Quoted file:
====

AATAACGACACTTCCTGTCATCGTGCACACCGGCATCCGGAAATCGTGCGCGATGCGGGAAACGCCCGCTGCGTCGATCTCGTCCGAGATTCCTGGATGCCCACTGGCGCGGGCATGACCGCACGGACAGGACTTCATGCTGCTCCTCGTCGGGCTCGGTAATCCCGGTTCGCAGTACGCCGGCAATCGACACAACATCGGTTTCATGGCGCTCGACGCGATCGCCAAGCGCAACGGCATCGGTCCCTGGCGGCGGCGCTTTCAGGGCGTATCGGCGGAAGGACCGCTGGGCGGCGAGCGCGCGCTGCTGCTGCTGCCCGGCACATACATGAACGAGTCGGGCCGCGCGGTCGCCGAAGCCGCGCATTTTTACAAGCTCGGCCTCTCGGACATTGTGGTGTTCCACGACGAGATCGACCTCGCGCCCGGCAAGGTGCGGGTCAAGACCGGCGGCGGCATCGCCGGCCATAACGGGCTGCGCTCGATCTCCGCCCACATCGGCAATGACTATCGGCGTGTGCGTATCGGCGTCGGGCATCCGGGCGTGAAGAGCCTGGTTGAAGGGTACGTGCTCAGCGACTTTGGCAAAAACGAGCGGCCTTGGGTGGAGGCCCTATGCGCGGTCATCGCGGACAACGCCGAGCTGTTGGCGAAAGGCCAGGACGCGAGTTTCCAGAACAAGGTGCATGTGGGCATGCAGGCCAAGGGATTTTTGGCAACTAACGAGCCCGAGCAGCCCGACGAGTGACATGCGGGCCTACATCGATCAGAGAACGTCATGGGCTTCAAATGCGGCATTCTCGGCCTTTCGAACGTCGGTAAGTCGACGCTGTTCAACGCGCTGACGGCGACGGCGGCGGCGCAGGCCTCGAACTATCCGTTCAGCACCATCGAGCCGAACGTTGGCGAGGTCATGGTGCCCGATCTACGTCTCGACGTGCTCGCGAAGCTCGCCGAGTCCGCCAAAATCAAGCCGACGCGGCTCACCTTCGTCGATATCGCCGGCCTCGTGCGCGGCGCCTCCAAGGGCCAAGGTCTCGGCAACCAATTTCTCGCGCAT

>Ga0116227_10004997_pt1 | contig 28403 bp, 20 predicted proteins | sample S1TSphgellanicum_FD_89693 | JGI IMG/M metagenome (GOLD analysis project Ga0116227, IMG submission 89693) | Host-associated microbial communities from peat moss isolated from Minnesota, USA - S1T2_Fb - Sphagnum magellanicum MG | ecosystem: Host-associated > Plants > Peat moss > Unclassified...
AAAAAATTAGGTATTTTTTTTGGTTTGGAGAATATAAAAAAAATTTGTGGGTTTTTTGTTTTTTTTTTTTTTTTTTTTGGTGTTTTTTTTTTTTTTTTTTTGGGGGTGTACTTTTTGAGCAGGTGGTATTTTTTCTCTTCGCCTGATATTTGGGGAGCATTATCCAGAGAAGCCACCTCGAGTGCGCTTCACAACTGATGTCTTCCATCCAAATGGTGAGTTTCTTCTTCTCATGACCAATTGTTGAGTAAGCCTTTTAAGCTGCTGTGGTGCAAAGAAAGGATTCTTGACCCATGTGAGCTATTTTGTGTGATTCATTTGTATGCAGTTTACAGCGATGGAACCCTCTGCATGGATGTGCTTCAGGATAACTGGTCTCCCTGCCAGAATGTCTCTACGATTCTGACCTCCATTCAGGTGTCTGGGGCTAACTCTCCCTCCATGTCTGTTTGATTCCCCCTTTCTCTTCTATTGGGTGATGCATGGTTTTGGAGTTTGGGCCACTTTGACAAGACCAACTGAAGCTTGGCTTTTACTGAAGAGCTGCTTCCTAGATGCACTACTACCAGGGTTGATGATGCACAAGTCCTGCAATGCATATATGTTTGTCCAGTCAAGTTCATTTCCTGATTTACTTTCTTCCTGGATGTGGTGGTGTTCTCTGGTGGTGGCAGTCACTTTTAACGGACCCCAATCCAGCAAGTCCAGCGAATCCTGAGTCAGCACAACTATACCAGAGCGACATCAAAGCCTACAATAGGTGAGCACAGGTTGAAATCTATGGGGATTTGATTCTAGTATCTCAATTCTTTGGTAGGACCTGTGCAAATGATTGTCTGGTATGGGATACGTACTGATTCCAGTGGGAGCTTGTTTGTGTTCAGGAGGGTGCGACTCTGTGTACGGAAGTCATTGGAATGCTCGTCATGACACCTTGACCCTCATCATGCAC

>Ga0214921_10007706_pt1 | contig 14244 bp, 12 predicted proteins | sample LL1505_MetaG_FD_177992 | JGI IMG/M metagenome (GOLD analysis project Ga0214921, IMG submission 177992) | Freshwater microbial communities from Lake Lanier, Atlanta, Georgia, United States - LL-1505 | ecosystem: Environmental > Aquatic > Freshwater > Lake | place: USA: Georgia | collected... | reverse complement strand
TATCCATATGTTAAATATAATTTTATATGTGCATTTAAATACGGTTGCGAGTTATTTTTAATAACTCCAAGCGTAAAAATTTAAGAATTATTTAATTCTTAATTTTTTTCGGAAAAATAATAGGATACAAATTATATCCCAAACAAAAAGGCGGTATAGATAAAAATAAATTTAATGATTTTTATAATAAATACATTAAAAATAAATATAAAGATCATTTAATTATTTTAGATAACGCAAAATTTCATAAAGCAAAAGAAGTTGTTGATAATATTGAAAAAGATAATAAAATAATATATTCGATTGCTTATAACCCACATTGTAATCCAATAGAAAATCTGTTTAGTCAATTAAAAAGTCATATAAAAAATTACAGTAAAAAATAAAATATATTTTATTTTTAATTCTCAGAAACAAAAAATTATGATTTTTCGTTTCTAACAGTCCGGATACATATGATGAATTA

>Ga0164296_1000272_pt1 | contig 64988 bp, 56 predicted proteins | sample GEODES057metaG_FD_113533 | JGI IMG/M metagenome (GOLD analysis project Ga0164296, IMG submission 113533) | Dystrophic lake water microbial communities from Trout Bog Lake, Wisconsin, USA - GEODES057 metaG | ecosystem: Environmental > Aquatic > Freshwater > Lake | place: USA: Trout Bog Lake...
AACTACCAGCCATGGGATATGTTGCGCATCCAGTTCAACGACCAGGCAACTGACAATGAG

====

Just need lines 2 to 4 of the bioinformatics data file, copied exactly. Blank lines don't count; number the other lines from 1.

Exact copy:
>Ga0116227_10004997_pt1 | contig 28403 bp, 20 predicted proteins | sample S1TSphgellanicum_FD_89693 | JGI IMG/M metagenome (GOLD analysis project Ga0116227, IMG submission 89693) | Host-associated microbial communities from peat moss isolated from Minnesota, USA - S1T2_Fb - Sphagnum magellanicum MG | ecosystem: Host-associated > Plants > Peat moss > Unclassified...
AAAAAATTAGGTATTTTTTTTGGTTTGGAGAATATAAAAAAAATTTGTGGGTTTTTTGTTTTTTTTTTTTTTTTTTTTGGTGTTTTTTTTTTTTTTTTTTTGGGGGTGTACTTTTTGAGCAGGTGGTATTTTTTCTCTTCGCCTGATATTTGGGGAGCATTATCCAGAGAAGCCACCTCGAGTGCGCTTCACAACTGATGTCTTCCATCCAAATGGTGAGTTTCTTCTTCTCATGACCAATTGTTGAGTAAGCCTTTTAAGCTGCTGTGGTGCAAAGAAAGGATTCTTGACCCATGTGAGCTATTTTGTGTGATTCATTTGTATGCAGTTTACAGCGATGGAACCCTCTGCATGGATGTGCTTCAGGATAACTGGTCTCCCTGCCAGAATGTCTCTACGATTCTGACCTCCATTCAGGTGTCTGGGGCTAACTCTCCCTCCATGTCTGTTTGATTCCCCCTTTCTCTTCTATTGGGTGATGCATGGTTTTGGAGTTTGGGCCACTTTGACAAGACCAACTGAAGCTTGGCTTTTACTGAAGAGCTGCTTCCTAGATGCACTACTACCAGGGTTGATGATGCACAAGTCCTGCAATGCATATATGTTTGTCCAGTCAAGTTCATTTCCTGATTTACTTTCTTCCTGGATGTGGTGGTGTTCTCTGGTGGTGGCAGTCACTTTTAACGGACCCCAATCCAGCAAGTCCAGCGAATCCTGAGTCAGCACAACTATACCAGAGCGACATCAAAGCCTACAATAGGTGAGCACAGGTTGAAATCTATGGGGATTTGATTCTAGTATCTCAATTCTTTGGTAGGACCTGTGCAAATGATTGTCTGGTATGGGATACGTACTGATTCCAGTGGGAGCTTGTTTGTGTTCAGGAGGGTGCGACTCTGTGTACGGAAGTCATTGGAATGCTCGTCATGACACCTTGACCCTCATCATGCAC

>Ga0214921_10007706_pt1 | contig 14244 bp, 12 predicted proteins | sample LL1505_MetaG_FD_177992 | JGI IMG/M metagenome (GOLD analysis project Ga0214921, IMG submission 177992) | Freshwater microbial communities from Lake Lanier, Atlanta, Georgia, United States - LL-1505 | ecosystem: Environmental > Aquatic > Freshwater > Lake | place: USA: Georgia | collected... | reverse complement strand